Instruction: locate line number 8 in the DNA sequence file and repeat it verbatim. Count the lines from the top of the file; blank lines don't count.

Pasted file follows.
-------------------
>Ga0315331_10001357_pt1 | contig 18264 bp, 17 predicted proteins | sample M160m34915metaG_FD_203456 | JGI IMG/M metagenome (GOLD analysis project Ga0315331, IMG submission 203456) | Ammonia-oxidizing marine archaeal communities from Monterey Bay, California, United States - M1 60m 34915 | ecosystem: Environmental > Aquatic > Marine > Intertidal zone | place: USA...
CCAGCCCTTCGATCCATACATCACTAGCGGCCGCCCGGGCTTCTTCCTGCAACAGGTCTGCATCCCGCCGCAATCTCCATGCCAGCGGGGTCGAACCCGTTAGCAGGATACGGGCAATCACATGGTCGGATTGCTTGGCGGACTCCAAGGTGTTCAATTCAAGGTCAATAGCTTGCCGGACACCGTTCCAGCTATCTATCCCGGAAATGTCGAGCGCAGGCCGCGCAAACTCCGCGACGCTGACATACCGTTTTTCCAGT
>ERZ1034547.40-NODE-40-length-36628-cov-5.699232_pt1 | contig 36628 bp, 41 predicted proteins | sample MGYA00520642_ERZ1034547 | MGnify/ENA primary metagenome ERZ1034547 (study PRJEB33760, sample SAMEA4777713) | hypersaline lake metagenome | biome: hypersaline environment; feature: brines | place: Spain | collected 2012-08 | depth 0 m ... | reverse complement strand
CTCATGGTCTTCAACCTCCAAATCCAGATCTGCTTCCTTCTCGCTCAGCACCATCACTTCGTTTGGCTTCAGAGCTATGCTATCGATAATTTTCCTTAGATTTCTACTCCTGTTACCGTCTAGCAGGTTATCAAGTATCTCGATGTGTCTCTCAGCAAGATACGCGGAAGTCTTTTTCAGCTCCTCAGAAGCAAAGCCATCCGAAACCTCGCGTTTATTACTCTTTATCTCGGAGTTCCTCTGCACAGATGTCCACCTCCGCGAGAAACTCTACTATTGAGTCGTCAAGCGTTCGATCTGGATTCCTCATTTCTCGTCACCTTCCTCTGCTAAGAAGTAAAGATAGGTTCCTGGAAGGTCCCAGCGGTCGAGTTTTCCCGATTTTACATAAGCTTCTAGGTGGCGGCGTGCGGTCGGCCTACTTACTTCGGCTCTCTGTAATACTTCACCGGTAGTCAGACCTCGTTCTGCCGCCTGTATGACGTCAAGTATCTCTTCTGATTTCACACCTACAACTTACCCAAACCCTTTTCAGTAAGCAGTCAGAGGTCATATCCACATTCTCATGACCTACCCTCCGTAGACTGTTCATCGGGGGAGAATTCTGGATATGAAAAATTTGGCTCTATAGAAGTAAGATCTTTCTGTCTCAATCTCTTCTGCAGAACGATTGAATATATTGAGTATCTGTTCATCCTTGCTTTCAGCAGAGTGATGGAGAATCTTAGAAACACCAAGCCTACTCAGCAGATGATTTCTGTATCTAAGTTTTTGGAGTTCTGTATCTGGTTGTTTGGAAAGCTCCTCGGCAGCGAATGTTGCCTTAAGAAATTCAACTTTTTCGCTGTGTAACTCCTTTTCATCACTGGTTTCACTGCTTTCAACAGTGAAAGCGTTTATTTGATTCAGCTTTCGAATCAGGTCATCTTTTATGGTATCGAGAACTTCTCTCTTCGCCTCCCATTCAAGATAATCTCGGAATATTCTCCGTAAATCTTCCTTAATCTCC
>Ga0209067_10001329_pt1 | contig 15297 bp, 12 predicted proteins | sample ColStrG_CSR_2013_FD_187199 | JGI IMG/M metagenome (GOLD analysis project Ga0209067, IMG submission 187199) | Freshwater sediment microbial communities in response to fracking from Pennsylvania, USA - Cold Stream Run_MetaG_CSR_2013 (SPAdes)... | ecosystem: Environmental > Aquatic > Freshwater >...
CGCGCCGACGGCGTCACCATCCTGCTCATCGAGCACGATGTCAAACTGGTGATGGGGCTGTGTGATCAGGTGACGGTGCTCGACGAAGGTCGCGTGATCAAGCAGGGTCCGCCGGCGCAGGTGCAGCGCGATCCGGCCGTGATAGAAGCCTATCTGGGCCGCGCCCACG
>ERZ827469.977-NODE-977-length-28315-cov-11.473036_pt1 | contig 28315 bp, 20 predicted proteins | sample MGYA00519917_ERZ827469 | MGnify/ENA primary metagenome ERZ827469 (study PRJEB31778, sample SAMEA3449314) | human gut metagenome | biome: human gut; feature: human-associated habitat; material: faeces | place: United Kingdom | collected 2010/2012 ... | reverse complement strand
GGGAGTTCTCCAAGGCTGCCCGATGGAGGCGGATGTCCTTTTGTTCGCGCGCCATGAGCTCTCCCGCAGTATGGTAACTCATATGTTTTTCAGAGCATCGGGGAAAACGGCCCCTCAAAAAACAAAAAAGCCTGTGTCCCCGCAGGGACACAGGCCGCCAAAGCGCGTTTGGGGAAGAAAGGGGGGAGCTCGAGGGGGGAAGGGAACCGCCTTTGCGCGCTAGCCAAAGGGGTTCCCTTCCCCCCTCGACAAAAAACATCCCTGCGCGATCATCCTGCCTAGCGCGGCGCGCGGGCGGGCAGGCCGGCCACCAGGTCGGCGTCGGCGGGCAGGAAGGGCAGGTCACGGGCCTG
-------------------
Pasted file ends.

GGGAGTTCTCCAAGGCTGCCCGATGGAGGCGGATGTCCTTTTGTTCGCGCGCCATGAGCTCTCCCGCAGTATGGTAACTCATATGTTTTTCAGAGCATCGGGGAAAACGGCCCCTCAAAAAACAAAAAAGCCTGTGTCCCCGCAGGGACACAGGCCGCCAAAGCGCGTTTGGGGAAGAAAGGGGGGAGCTCGAGGGGGGAAGGGAACCGCCTTTGCGCGCTAGCCAAAGGGGTTCCCTTCCCCCCTCGACAAAAAACATCCCTGCGCGATCATCCTGCCTAGCGCGGCGCGCGGGCGGGCAGGCCGGCCACCAGGTCGGCGTCGGCGGGCAGGAAGGGCAGGTCACGGGCCTG